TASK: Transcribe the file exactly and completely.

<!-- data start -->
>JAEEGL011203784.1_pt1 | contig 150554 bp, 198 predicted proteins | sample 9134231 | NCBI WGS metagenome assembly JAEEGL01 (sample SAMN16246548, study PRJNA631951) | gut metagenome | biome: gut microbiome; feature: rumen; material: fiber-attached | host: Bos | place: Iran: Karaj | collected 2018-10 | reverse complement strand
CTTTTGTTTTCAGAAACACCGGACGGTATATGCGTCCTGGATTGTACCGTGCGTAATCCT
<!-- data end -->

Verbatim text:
>JAEEGL011203784.1_pt1 | contig 150554 bp, 198 predicted proteins | sample 9134231 | NCBI WGS metagenome assembly JAEEGL01 (sample SAMN16246548, study PRJNA631951) | gut metagenome | biome: gut microbiome; feature: rumen; material: fiber-attached | host: Bos | place: Iran: Karaj | collected 2018-10 | reverse complement strand
CTTTTGTTTTCAGAAACACCGGACGGTATATGCGTCCTGGATTGTACCGTGCGTAATCCT